Medicare Expansion Could Lead to Improved Oral Health Care for Millions of Older Americans

Dental therapists would help reduce disparities and improve outcomes

Medicare to Improve Oral Health Care for Older Americans

Oral health is critical for older adults: People at least 65 are more likely than other age groups to experience gum disease, which can worsen the effects of diabetes, heart disease, and other chronic conditions.

Yet Medicare, the federal health insurance program for older Americans and some younger people with disabilities, does not cover dental care. As a result, research indicates, 47% of the program’s beneficiaries—about 24 million people—did not see a dentist in 2018.

Adding a comprehensive oral health benefit to Medicare would help bridge the dental care gap for many who are 65 and older, especially if it covered services by midlevel dental professionals known as dental therapists. Akin to nurse practitioners and physician assistants in medical practices, dental therapists can provide cleanings, fillings, simple extractions, and other routine procedures. For the expansion to be most effective, dental therapists should be recognized providers, and their services should be eligible for reimbursement in both public and private practice settings.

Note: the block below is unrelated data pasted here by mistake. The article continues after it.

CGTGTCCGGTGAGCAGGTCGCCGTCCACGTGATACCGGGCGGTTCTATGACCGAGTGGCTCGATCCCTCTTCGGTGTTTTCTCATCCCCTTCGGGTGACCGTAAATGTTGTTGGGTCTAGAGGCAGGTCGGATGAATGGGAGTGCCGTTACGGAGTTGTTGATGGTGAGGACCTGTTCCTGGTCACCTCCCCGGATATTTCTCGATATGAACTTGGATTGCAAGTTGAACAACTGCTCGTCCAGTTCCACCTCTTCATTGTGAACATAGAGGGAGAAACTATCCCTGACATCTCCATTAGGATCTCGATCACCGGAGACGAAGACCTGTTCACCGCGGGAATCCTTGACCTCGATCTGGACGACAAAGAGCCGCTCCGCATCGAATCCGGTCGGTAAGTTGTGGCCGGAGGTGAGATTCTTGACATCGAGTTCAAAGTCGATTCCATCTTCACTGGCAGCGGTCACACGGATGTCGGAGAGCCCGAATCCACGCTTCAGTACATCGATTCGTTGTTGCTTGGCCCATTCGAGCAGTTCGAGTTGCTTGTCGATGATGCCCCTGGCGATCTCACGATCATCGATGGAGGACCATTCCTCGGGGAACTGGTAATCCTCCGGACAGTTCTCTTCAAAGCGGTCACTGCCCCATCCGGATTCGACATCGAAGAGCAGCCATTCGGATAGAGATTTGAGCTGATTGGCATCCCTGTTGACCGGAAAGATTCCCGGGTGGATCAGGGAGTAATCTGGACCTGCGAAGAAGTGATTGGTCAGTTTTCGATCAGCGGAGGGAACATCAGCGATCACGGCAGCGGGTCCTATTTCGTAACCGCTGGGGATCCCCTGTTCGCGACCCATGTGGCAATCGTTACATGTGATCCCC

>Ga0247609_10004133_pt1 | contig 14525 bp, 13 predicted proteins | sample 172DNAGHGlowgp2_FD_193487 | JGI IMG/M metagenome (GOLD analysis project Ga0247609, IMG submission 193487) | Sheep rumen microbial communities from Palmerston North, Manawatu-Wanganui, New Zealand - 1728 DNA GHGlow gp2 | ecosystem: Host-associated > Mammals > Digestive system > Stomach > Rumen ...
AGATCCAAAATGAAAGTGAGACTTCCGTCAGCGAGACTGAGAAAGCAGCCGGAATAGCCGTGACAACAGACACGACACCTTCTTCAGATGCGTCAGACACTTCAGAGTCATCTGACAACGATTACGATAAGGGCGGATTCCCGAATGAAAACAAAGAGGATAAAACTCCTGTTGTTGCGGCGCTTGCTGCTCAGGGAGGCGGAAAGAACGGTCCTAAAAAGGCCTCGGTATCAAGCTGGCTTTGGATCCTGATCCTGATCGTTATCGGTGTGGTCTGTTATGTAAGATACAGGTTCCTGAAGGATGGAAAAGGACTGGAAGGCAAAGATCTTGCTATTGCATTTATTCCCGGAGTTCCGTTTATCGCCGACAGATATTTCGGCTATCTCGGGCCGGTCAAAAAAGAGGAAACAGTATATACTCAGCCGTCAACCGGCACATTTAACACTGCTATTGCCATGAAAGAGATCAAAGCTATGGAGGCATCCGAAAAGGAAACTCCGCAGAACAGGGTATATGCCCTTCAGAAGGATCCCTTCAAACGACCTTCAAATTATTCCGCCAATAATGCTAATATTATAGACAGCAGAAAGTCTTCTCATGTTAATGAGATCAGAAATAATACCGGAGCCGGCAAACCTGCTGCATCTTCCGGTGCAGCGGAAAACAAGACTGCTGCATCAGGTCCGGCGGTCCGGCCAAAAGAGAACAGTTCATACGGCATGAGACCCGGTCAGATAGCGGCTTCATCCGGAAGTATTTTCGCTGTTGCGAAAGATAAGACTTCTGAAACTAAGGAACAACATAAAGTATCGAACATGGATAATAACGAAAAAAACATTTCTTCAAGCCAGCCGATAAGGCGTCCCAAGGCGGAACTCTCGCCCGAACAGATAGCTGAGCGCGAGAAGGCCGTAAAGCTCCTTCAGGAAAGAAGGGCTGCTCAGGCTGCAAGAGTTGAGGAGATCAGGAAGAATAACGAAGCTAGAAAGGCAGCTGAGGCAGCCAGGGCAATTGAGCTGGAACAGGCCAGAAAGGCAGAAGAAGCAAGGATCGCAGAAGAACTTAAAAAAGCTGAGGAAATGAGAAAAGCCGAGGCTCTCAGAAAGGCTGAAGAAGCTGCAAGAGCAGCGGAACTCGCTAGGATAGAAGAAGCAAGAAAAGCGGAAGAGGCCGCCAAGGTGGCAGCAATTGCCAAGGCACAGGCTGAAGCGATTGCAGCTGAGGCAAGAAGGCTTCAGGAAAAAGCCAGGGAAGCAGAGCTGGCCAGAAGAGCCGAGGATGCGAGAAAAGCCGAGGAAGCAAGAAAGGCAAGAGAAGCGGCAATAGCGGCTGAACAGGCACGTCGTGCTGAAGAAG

In an Aug. 30 letter to leaders of House and Senate committees considering legislation to expand Medicare as part of the budget reconciliation process, The Pew Charitable Trusts shared research about the many advantages of including dental therapists on the dental team.

Use of dental therapists would benefit Medicare enrollees as well as providers in the states where they are authorized to practice. Research shows that when dental practices and clinics make effective use of these midlevel providers, patients travel shorter distances, spend less time waiting for care, and are generally more satisfied with their experiences. Employment of dental therapists has proved to be cost-effective in private, nonprofit, and federally funded practice settings. In addition, dental therapists help shrink the disparities facing people of color, with disabilities, or living in rural areas, as well those who are low-income or lack access to care and have poorer oral health as a result.

Pew has advocated for policies to expand access to dental care since 2008 with a focus on adding dental therapists to the workforce. These providers are authorized to practice in all or part of 13 states, and over a dozen more are considering legislation to follow suit.

Kathy Talkington directs health programs at The Pew Charitable Trusts, and Allison Corr is an officer with the Pew dental campaign.

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